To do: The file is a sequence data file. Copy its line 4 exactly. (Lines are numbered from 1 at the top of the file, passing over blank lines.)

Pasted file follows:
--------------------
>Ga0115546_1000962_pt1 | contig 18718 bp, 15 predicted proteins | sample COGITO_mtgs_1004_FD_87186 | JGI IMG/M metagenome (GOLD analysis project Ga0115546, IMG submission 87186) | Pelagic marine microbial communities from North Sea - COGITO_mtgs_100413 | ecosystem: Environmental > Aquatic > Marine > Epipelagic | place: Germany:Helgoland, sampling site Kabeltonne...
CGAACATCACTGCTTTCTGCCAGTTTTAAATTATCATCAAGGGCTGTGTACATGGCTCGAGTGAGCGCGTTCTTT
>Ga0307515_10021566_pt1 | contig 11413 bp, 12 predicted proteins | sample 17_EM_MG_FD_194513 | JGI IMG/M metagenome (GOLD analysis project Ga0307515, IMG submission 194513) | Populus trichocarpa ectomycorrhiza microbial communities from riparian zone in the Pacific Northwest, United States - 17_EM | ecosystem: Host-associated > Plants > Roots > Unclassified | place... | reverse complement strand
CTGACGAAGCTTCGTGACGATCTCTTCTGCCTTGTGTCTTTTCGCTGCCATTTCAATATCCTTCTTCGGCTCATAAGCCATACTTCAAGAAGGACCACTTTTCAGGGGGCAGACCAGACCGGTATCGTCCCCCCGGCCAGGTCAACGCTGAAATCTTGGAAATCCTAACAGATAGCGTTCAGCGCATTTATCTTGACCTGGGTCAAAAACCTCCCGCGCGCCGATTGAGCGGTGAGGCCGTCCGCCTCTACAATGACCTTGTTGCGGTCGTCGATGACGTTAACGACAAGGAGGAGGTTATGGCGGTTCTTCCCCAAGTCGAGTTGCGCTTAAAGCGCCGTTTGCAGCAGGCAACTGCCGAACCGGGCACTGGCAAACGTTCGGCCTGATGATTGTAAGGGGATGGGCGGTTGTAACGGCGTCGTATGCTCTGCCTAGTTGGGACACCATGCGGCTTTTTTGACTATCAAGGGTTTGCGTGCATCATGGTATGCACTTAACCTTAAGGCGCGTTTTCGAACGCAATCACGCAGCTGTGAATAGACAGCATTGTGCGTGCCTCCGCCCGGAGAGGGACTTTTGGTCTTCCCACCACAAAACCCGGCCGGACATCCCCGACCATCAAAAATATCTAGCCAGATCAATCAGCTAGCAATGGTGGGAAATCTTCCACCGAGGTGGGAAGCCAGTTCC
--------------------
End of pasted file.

CTGACGAAGCTTCGTGACGATCTCTTCTGCCTTGTGTCTTTTCGCTGCCATTTCAATATCCTTCTTCGGCTCATAAGCCATACTTCAAGAAGGACCACTTTTCAGGGGGCAGACCAGACCGGTATCGTCCCCCCGGCCAGGTCAACGCTGAAATCTTGGAAATCCTAACAGATAGCGTTCAGCGCATTTATCTTGACCTGGGTCAAAAACCTCCCGCGCGCCGATTGAGCGGTGAGGCCGTCCGCCTCTACAATGACCTTGTTGCGGTCGTCGATGACGTTAACGACAAGGAGGAGGTTATGGCGGTTCTTCCCCAAGTCGAGTTGCGCTTAAAGCGCCGTTTGCAGCAGGCAACTGCCGAACCGGGCACTGGCAAACGTTCGGCCTGATGATTGTAAGGGGATGGGCGGTTGTAACGGCGTCGTATGCTCTGCCTAGTTGGGACACCATGCGGCTTTTTTGACTATCAAGGGTTTGCGTGCATCATGGTATGCACTTAACCTTAAGGCGCGTTTTCGAACGCAATCACGCAGCTGTGAATAGACAGCATTGTGCGTGCCTCCGCCCGGAGAGGGACTTTTGGTCTTCCCACCACAAAACCCGGCCGGACATCCCCGACCATCAAAAATATCTAGCCAGATCAATCAGCTAGCAATGGTGGGAAATCTTCCACCGAGGTGGGAAGCCAGTTCC